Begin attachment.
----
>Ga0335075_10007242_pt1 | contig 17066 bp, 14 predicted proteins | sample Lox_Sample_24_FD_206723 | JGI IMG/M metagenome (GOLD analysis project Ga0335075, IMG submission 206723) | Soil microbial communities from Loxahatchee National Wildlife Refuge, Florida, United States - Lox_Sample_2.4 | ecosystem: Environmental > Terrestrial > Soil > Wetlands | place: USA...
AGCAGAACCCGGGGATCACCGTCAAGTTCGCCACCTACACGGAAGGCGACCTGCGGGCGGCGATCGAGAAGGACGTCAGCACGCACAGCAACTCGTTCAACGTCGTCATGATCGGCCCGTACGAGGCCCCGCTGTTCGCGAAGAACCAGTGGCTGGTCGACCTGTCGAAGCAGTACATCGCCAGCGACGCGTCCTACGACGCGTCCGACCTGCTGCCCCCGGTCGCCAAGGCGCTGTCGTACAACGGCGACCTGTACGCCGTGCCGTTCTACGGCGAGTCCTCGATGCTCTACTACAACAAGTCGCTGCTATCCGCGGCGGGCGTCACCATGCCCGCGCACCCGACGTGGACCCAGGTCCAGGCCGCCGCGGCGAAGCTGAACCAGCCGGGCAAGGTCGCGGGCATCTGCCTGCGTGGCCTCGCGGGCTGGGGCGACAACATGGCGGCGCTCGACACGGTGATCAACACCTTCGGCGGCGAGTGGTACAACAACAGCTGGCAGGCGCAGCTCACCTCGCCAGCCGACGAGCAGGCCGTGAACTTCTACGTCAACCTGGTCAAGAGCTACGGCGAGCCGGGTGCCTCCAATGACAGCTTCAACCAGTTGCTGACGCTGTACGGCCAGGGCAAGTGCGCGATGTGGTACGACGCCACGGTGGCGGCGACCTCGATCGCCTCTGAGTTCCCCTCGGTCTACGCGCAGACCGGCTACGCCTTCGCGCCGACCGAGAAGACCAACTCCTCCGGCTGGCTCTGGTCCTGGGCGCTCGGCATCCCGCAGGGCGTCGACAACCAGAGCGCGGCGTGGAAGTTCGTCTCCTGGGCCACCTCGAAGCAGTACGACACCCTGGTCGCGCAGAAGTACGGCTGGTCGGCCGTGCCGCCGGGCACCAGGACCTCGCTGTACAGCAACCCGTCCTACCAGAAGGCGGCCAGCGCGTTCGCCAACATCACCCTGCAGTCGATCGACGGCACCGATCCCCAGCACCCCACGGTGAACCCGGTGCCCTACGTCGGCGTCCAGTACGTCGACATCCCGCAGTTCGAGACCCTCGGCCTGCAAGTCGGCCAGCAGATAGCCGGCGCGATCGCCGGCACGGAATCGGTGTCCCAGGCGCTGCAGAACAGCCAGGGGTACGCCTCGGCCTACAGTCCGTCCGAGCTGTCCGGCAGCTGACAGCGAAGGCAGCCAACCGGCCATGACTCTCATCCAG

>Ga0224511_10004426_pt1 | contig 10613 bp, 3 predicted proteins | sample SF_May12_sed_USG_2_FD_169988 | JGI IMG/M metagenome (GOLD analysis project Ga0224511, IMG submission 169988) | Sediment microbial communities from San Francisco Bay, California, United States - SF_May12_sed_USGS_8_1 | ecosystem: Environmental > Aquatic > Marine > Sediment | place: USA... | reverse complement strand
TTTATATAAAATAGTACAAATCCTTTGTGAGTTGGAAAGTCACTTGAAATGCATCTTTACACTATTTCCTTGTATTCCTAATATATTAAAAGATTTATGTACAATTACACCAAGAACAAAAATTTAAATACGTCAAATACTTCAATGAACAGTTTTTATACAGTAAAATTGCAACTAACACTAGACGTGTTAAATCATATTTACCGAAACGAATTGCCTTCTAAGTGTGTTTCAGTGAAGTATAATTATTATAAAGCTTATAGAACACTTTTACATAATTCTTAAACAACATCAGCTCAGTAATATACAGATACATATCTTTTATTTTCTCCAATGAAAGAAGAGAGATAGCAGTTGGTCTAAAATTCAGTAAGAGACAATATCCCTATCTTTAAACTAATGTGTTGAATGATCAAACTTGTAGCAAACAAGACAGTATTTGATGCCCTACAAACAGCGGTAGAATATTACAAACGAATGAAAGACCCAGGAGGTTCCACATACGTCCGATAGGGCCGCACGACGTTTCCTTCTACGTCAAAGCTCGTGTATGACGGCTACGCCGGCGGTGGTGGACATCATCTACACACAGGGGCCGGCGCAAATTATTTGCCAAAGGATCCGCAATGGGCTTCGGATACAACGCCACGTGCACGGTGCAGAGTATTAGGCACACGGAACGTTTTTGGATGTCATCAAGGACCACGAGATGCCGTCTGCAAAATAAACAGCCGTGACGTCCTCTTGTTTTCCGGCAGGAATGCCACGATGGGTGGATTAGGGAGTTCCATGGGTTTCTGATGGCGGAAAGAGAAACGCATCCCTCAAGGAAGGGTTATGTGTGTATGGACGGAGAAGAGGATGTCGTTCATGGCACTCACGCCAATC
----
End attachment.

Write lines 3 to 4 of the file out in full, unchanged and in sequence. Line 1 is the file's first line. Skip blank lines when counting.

>Ga0224511_10004426_pt1 | contig 10613 bp, 3 predicted proteins | sample SF_May12_sed_USG_2_FD_169988 | JGI IMG/M metagenome (GOLD analysis project Ga0224511, IMG submission 169988) | Sediment microbial communities from San Francisco Bay, California, United States - SF_May12_sed_USGS_8_1 | ecosystem: Environmental > Aquatic > Marine > Sediment | place: USA... | reverse complement strand
TTTATATAAAATAGTACAAATCCTTTGTGAGTTGGAAAGTCACTTGAAATGCATCTTTACACTATTTCCTTGTATTCCTAATATATTAAAAGATTTATGTACAATTACACCAAGAACAAAAATTTAAATACGTCAAATACTTCAATGAACAGTTTTTATACAGTAAAATTGCAACTAACACTAGACGTGTTAAATCATATTTACCGAAACGAATTGCCTTCTAAGTGTGTTTCAGTGAAGTATAATTATTATAAAGCTTATAGAACACTTTTACATAATTCTTAAACAACATCAGCTCAGTAATATACAGATACATATCTTTTATTTTCTCCAATGAAAGAAGAGAGATAGCAGTTGGTCTAAAATTCAGTAAGAGACAATATCCCTATCTTTAAACTAATGTGTTGAATGATCAAACTTGTAGCAAACAAGACAGTATTTGATGCCCTACAAACAGCGGTAGAATATTACAAACGAATGAAAGACCCAGGAGGTTCCACATACGTCCGATAGGGCCGCACGACGTTTCCTTCTACGTCAAAGCTCGTGTATGACGGCTACGCCGGCGGTGGTGGACATCATCTACACACAGGGGCCGGCGCAAATTATTTGCCAAAGGATCCGCAATGGGCTTCGGATACAACGCCACGTGCACGGTGCAGAGTATTAGGCACACGGAACGTTTTTGGATGTCATCAAGGACCACGAGATGCCGTCTGCAAAATAAACAGCCGTGACGTCCTCTTGTTTTCCGGCAGGAATGCCACGATGGGTGGATTAGGGAGTTCCATGGGTTTCTGATGGCGGAAAGAGAAACGCATCCCTCAAGGAAGGGTTATGTGTGTATGGACGGAGAAGAGGATGTCGTTCATGGCACTCACGCCAATC